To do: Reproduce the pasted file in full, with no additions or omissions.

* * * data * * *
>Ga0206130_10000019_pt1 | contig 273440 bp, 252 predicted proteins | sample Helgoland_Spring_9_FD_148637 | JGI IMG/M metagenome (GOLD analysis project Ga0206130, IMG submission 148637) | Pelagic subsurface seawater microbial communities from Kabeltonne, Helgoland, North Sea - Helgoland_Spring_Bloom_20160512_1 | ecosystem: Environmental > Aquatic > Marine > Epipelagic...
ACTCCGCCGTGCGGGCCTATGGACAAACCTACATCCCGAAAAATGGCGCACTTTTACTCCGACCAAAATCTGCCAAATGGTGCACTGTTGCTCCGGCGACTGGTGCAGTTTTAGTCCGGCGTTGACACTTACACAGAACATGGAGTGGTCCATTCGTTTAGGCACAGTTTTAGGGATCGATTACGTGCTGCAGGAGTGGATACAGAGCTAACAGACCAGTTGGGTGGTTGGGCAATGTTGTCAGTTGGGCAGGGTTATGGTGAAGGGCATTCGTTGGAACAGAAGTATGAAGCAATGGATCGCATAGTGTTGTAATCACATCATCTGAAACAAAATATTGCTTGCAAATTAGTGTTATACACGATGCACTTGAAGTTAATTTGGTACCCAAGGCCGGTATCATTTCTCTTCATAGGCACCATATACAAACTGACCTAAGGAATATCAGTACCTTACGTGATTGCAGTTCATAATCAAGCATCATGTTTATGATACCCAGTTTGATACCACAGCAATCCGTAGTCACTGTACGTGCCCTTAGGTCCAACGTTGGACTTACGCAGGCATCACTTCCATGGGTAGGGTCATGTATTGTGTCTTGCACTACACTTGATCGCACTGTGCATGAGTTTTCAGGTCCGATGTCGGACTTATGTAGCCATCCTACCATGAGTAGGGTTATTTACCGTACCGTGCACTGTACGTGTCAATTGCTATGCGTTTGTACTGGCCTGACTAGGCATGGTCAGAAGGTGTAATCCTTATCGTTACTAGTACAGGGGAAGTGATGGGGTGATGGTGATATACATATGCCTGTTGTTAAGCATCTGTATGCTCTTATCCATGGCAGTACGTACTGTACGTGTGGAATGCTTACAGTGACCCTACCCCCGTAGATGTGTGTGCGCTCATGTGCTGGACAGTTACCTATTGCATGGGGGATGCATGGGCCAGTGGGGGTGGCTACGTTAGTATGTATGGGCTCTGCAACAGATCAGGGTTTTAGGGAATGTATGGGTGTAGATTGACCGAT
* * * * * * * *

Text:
>Ga0206130_10000019_pt1 | contig 273440 bp, 252 predicted proteins | sample Helgoland_Spring_9_FD_148637 | JGI IMG/M metagenome (GOLD analysis project Ga0206130, IMG submission 148637) | Pelagic subsurface seawater microbial communities from Kabeltonne, Helgoland, North Sea - Helgoland_Spring_Bloom_20160512_1 | ecosystem: Environmental > Aquatic > Marine > Epipelagic...
ACTCCGCCGTGCGGGCCTATGGACAAACCTACATCCCGAAAAATGGCGCACTTTTACTCCGACCAAAATCTGCCAAATGGTGCACTGTTGCTCCGGCGACTGGTGCAGTTTTAGTCCGGCGTTGACACTTACACAGAACATGGAGTGGTCCATTCGTTTAGGCACAGTTTTAGGGATCGATTACGTGCTGCAGGAGTGGATACAGAGCTAACAGACCAGTTGGGTGGTTGGGCAATGTTGTCAGTTGGGCAGGGTTATGGTGAAGGGCATTCGTTGGAACAGAAGTATGAAGCAATGGATCGCATAGTGTTGTAATCACATCATCTGAAACAAAATATTGCTTGCAAATTAGTGTTATACACGATGCACTTGAAGTTAATTTGGTACCCAAGGCCGGTATCATTTCTCTTCATAGGCACCATATACAAACTGACCTAAGGAATATCAGTACCTTACGTGATTGCAGTTCATAATCAAGCATCATGTTTATGATACCCAGTTTGATACCACAGCAATCCGTAGTCACTGTACGTGCCCTTAGGTCCAACGTTGGACTTACGCAGGCATCACTTCCATGGGTAGGGTCATGTATTGTGTCTTGCACTACACTTGATCGCACTGTGCATGAGTTTTCAGGTCCGATGTCGGACTTATGTAGCCATCCTACCATGAGTAGGGTTATTTACCGTACCGTGCACTGTACGTGTCAATTGCTATGCGTTTGTACTGGCCTGACTAGGCATGGTCAGAAGGTGTAATCCTTATCGTTACTAGTACAGGGGAAGTGATGGGGTGATGGTGATATACATATGCCTGTTGTTAAGCATCTGTATGCTCTTATCCATGGCAGTACGTACTGTACGTGTGGAATGCTTACAGTGACCCTACCCCCGTAGATGTGTGTGCGCTCATGTGCTGGACAGTTACCTATTGCATGGGGGATGCATGGGCCAGTGGGGGTGGCTACGTTAGTATGTATGGGCTCTGCAACAGATCAGGGTTTTAGGGAATGTATGGGTGTAGATTGACCGAT